This sports drama charts out the coming of age of a former child phenom, T.J., as he and his favorite English teacher join efforts to start a swim team at their high school, which has no pool. T.J. becomes determined to help the school’s misfits earn varsity letter jackets. Make no mistake; this book is no breezy read. Crutcher wades into the harsh realities of racial prejudice, abuse, violence, and anger, in keeping with his young adult market. However, for the swimming audience, Crutcher has authoritative perspective on sport-specific themes. His protagonist seizes the opportunity of a second chance as a competitor to redeem the lives of others by including them in his success; his team of misfits find unlikely, often humorous community with one another during long bus rides; and his underdogs eventually persevere in achieving their goal, despite having to practice in a gym pool that is too small and dirty for a team. Readers young and old who have faced inner demons and seemingly insurmountable obstacles in life will find much to glean from this book.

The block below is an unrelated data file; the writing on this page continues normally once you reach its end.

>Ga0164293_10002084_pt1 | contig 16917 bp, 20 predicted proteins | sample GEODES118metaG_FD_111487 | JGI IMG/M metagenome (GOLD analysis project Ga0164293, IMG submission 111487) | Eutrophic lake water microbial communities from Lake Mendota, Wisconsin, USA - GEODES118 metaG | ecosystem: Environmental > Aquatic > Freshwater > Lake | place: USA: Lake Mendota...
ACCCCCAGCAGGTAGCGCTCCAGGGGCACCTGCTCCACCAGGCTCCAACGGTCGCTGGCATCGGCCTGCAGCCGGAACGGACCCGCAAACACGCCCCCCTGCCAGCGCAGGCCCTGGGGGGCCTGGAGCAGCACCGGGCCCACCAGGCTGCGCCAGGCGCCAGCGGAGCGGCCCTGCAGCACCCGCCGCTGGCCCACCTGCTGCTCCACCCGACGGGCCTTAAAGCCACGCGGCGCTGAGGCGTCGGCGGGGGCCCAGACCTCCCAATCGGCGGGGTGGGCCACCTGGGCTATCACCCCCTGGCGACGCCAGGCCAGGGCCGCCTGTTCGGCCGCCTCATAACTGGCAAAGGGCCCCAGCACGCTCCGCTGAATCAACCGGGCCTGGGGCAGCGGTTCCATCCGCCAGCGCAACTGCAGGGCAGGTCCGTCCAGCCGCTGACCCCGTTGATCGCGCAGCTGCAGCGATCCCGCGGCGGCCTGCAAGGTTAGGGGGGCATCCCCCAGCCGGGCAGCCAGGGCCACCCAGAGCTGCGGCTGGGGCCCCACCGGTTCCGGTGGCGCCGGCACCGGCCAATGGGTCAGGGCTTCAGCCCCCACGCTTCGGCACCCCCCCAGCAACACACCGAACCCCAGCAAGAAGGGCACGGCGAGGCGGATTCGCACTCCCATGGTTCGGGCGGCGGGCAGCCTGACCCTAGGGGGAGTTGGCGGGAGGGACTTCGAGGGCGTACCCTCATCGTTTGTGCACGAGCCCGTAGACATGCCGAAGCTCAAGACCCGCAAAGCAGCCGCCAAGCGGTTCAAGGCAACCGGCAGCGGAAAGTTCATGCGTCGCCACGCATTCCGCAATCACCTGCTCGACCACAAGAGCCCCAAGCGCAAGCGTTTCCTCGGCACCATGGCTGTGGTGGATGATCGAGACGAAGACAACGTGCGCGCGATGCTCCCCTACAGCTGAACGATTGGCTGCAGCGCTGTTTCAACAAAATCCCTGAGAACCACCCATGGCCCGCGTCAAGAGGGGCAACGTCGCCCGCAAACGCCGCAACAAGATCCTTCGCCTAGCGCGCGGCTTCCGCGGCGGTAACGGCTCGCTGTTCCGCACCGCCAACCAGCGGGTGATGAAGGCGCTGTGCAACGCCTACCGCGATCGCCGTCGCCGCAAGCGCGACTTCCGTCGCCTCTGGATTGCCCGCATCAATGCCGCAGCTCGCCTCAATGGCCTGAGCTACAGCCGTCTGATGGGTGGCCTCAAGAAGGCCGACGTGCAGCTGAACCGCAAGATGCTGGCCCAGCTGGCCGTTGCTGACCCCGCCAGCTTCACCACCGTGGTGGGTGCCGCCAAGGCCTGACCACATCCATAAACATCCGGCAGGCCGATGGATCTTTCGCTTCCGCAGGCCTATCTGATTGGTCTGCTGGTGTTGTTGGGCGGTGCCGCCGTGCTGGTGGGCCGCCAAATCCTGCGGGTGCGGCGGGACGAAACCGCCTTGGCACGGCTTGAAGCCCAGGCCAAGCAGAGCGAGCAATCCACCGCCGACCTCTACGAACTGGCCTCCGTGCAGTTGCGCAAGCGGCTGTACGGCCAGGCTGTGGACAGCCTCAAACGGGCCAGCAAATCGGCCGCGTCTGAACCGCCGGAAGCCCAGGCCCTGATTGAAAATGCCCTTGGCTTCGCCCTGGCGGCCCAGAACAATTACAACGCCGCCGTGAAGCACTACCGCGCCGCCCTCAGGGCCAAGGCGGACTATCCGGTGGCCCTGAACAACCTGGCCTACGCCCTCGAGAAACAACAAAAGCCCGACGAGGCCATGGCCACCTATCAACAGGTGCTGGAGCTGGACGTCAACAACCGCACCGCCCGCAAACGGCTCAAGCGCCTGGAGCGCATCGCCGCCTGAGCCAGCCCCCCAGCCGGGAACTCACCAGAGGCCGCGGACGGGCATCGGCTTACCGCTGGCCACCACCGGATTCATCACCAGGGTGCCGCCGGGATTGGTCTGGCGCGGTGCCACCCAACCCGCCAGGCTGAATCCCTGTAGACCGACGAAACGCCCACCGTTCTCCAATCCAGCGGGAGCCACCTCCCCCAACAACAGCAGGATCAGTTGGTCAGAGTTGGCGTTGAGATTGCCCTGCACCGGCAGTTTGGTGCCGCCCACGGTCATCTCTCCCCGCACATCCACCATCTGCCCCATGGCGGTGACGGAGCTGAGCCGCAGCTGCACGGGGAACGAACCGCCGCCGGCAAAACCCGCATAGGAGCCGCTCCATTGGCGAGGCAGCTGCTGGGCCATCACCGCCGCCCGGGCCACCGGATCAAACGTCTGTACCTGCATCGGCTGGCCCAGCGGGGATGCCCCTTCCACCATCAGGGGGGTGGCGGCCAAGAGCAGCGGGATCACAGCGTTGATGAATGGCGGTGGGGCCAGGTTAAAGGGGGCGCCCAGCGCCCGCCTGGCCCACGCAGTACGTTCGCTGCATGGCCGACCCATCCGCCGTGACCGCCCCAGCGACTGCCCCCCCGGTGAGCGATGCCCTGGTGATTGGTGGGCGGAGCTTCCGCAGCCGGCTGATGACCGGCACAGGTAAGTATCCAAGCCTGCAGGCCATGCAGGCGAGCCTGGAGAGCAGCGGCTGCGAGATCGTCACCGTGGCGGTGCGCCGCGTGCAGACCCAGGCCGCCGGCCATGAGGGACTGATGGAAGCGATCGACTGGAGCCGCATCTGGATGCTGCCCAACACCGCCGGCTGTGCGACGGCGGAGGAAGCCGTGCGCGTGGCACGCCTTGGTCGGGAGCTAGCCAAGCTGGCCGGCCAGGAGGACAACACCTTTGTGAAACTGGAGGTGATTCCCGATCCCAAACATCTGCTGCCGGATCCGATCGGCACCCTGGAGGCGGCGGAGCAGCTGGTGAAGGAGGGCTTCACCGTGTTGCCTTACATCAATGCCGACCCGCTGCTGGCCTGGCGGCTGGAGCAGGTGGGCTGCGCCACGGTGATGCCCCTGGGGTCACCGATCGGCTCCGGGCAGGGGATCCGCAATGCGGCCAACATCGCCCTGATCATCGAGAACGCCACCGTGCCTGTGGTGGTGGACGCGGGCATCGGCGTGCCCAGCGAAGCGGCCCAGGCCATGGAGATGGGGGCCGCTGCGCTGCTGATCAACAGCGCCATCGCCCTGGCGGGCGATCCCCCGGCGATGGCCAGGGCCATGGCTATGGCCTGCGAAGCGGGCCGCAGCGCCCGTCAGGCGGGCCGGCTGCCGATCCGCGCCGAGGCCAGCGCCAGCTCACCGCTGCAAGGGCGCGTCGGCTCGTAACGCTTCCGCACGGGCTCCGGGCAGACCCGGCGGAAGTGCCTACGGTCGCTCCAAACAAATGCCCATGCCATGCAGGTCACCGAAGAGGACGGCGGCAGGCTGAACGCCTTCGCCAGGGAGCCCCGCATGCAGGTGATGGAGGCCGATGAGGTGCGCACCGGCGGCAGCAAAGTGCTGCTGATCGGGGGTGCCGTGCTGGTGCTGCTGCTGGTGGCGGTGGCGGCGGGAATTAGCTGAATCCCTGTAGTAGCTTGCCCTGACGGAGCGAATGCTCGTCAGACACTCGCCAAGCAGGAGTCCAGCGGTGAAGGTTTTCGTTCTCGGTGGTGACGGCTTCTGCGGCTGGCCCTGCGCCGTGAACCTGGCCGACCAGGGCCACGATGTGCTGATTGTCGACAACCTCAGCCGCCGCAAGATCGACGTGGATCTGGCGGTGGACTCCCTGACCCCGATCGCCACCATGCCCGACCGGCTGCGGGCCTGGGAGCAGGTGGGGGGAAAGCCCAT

3. The Joy of Swimming by Lisa Congdon (2016)
Photo Courtesy: Amber Gregory
Who should read it: Those who love the aesthetic of swimming.
What to call it: Artistic, inspirational non-fiction, structured in vignettes.
This jam-packed paperback, as beautiful as it is informative, deserves a spot on every swimming lover’s coffee table. Congdon’s wild water colors splash across cheery illustrated spreads accentuated by hand-detailed literary quotes about water. Historical timelines span across other pages, precise in dating and wide in scope. Cultural anecdotes tuck into other sections, for curious readers who wonder what pool etiquette is like in Iceland, France, or Japan. Perhaps most significantly, Congdon portrays inspiring true stories of swimmers who have overcome life’s obstacles, including addiction, loss, and chronic illness, thanks to the title element: the joy of swimming. One can’t help but feel revitalized after being immersed in Lisa Congdon’s Joy.